2003 CPEO Military List Archive

From: Rochelle.Dornatt@mail.house.gov
Date: 4 Sep 2003 17:58:27 -0000
Reply: cpeo-military
Subject: RE: [CPEO-MEF] California bill to preserve oversight
The Laird bill is commong sense and hopefully Gov. Davis will sign it.
Earlier, Rep. Farr weighed in on this issue (see letter below) urging the
Governor to retain those jobs.

July 18, 2003

The Honorable Gray Davis
State Of California
1st Floor,  State Capitol
Sacramento, California  95814

Dear Governor Davis:

I write to ask your forbearance in the possible dismissal of state employees
who salaries are fully paid under federally-funded programs.  In particular,
I speak to the issue of those employees responsible for toxic and hazardous
waste cleanup activities.  As you know, the federal government through its
Defense Environmental Restoration Program provides funds to a number of
clean up activities in the states to relieve them of costs associated with
toxic and hazardous waste remediation.  California, under a Defense and
State Memorandum of Agreement (DSMOA), receives millions of federal dollars
to employ a work force specially trained in these remediation activities.
State employees coordinate with the Army Corps of Engineers to clean up
formerly used defense sites (FUDS) and other hazardous waste deposits.

Given the budget circumstances of the state at the current time, I fully
understand the struggle you face to eliminate the deficit.  However, I urge
you to reconsider any plan you may have to dismiss state employees paid for
with federal funds as a means to correct that budget deficit.  Since these
employees are paid through the receipt of federal funds their dismissal
would not have a positive impact on the budget situation but would have a
negative effect on clean up actions.

Currently, there are $2 million in federal funds available to the State of
California under DSMOA.  If state employees engaged in FUDS clean up are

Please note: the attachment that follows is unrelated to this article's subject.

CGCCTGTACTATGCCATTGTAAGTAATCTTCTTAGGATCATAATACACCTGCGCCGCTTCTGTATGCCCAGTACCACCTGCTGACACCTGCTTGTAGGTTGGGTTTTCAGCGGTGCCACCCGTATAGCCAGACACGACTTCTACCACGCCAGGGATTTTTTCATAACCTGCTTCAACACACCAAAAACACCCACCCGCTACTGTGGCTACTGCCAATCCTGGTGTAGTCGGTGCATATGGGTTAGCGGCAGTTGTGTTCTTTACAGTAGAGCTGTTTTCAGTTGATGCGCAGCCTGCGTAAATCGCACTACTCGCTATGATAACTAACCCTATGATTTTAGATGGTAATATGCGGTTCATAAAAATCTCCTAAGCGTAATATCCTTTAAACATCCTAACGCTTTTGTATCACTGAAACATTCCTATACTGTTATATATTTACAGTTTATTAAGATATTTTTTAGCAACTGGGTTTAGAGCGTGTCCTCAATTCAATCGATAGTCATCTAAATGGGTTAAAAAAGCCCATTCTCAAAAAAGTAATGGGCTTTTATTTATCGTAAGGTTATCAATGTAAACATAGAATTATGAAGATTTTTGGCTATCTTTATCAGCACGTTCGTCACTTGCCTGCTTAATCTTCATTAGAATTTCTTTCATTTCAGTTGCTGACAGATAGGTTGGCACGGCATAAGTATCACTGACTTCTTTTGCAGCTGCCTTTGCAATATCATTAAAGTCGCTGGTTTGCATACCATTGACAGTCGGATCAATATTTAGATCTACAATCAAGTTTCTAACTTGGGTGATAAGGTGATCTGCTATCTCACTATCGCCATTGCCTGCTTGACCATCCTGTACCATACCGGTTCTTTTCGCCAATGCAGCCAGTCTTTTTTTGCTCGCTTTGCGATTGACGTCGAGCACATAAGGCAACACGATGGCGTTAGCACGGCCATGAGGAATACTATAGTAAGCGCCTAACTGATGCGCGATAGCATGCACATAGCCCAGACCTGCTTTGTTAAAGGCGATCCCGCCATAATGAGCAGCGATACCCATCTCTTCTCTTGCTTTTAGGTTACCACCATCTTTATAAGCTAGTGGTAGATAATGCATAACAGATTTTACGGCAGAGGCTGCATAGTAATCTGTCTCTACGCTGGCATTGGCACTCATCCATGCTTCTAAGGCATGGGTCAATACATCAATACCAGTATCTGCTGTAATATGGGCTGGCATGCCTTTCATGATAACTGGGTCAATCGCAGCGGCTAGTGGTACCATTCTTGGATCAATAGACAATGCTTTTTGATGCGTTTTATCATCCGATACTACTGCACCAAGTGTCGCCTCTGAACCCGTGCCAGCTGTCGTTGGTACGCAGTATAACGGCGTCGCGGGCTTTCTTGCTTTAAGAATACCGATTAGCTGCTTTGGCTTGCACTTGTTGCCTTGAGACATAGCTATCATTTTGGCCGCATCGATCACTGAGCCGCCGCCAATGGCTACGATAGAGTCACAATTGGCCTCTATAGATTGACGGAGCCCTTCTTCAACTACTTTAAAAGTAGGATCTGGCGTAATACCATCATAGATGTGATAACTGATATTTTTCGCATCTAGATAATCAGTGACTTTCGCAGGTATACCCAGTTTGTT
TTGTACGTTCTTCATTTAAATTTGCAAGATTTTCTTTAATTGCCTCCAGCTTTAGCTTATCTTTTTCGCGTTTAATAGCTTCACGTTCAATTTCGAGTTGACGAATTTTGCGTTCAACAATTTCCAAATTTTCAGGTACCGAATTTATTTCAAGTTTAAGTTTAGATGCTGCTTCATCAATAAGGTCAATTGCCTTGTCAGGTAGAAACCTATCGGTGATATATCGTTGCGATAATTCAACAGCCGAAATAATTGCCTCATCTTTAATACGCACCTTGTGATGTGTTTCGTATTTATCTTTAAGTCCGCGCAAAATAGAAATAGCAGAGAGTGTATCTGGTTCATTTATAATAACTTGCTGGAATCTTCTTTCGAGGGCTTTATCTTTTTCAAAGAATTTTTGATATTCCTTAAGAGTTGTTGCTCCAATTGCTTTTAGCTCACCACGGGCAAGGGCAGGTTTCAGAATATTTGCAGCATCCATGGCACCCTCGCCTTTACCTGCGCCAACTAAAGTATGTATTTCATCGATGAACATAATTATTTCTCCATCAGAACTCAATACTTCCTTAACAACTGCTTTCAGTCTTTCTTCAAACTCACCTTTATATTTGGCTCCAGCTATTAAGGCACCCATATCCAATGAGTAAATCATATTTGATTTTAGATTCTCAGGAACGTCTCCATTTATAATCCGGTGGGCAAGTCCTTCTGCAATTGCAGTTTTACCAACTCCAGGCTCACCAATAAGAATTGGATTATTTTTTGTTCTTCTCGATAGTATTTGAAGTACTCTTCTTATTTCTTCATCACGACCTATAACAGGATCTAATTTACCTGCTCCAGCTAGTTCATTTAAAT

released from their positions, the state will lose this $2 million and clean
up work will grind to a halt.  It seems counterproductive to dismiss
employees in a budget action that won't help the bottom line budget, but
will result in a lost of federal funds and a delay in environmental clean up
for myriad communities.  Further, if California sends back the $2 million to
the federal government, it jeopardizes future allocations of DSMOA monies.

I hope you will give my request serious consideration.  Let's find a way to
use - not lose -- that federal money to clean up hazardous waste sites in
California, as well as keep these important state workers out of the
unemployment lines.

Thank you for your help on this matter.  I look forward to your response.

Member of Congress


Rochelle Dornatt
Chief of Staff
Rep. Sam Farr

-----Original Message-----
From: Lenny Siegel [mailto:lsiegel@cpeo.org]
Sent: Thursday, September 04, 2003 1:19 PM
To: Military Environmental Forum
Subject: [CPEO-MEF] California bill to preserve oversight

Environmental groups in California are calling upon Governor Gray Davis
to sign Assembly Bill 1700, designed to retain regulatory positions -
that is, staff at the Regional Water Boards and the Department of Toxic
Substances Control - for oversight of cleanup at current and former
military bases within the state. As part of statewide belt-tightening
efforts, many of those positions are being cut, even though they are
funded by the Defense Department through a cooperative agreement in
support of the Defense State Memorandum of Agreement.

It doesn't make any sense for the state to deal with its budget problems
by rejecting needed federal funds. Defense personnel have told me that
these regulatory cutbacks are slowing cleanup progress at a number of
sites, including some in the Monterey area. That probably explains why
John Laird, the Democratic Assemblyman from that area, sponsored the bill.

Here is the official digest of AB 1700:

"This bill prohibits the State Controller and the Department of Finance
from eliminating positions or expenditure authority, or imposing a
hiring freeze or other personal services limitations, as specified, upon
any non-General Fund program that provides oversight and related support
of remediation and hazardous substance management at a military base.
Most of the bill's provisions would apply exclusively to the State Water
Resources Control Board and the Department of Toxic Substances Control."

Lenny Siegel 


Lenny Siegel
Director, Center for Public Environmental Oversight
c/o PSC, 278-A Hope St., Mountain View, CA 94041
Voice: 650/961-8918 or 650/969-1545
Fax: 650/961-8918

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